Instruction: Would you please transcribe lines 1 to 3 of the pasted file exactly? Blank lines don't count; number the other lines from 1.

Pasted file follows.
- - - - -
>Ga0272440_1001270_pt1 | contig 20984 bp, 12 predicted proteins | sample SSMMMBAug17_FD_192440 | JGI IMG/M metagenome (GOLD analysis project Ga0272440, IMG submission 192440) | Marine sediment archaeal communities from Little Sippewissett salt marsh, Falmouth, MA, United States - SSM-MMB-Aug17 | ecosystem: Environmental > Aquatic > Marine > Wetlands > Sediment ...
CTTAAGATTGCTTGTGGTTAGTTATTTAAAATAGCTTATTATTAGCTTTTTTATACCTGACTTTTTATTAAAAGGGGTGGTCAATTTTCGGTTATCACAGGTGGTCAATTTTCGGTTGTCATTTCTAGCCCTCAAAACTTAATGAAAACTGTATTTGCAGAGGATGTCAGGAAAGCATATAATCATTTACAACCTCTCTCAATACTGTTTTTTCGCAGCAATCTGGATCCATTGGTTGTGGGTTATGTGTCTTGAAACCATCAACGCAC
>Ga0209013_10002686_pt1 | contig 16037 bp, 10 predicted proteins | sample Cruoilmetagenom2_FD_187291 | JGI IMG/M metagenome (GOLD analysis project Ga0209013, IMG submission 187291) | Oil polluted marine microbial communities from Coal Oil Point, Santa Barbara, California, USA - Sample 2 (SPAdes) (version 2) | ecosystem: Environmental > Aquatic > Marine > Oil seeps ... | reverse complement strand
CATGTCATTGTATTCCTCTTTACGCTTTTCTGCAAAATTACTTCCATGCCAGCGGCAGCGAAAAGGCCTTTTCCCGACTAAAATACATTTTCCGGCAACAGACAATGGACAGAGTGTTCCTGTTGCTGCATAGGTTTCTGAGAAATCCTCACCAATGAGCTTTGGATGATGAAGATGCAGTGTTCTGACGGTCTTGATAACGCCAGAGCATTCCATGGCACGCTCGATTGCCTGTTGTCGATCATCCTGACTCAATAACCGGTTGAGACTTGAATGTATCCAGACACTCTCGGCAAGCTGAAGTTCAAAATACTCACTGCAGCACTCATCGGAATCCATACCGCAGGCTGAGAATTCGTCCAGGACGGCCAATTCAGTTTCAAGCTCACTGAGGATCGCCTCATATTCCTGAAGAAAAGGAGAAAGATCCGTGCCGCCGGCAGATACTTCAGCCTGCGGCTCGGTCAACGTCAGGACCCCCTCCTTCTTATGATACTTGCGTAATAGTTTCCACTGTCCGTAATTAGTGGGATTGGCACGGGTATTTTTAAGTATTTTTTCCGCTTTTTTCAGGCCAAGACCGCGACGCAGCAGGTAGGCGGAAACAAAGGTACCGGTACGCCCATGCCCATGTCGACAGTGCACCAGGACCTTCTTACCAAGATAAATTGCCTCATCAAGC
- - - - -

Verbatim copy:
>Ga0272440_1001270_pt1 | contig 20984 bp, 12 predicted proteins | sample SSMMMBAug17_FD_192440 | JGI IMG/M metagenome (GOLD analysis project Ga0272440, IMG submission 192440) | Marine sediment archaeal communities from Little Sippewissett salt marsh, Falmouth, MA, United States - SSM-MMB-Aug17 | ecosystem: Environmental > Aquatic > Marine > Wetlands > Sediment ...
CTTAAGATTGCTTGTGGTTAGTTATTTAAAATAGCTTATTATTAGCTTTTTTATACCTGACTTTTTATTAAAAGGGGTGGTCAATTTTCGGTTATCACAGGTGGTCAATTTTCGGTTGTCATTTCTAGCCCTCAAAACTTAATGAAAACTGTATTTGCAGAGGATGTCAGGAAAGCATATAATCATTTACAACCTCTCTCAATACTGTTTTTTCGCAGCAATCTGGATCCATTGGTTGTGGGTTATGTGTCTTGAAACCATCAACGCAC
>Ga0209013_10002686_pt1 | contig 16037 bp, 10 predicted proteins | sample Cruoilmetagenom2_FD_187291 | JGI IMG/M metagenome (GOLD analysis project Ga0209013, IMG submission 187291) | Oil polluted marine microbial communities from Coal Oil Point, Santa Barbara, California, USA - Sample 2 (SPAdes) (version 2) | ecosystem: Environmental > Aquatic > Marine > Oil seeps ... | reverse complement strand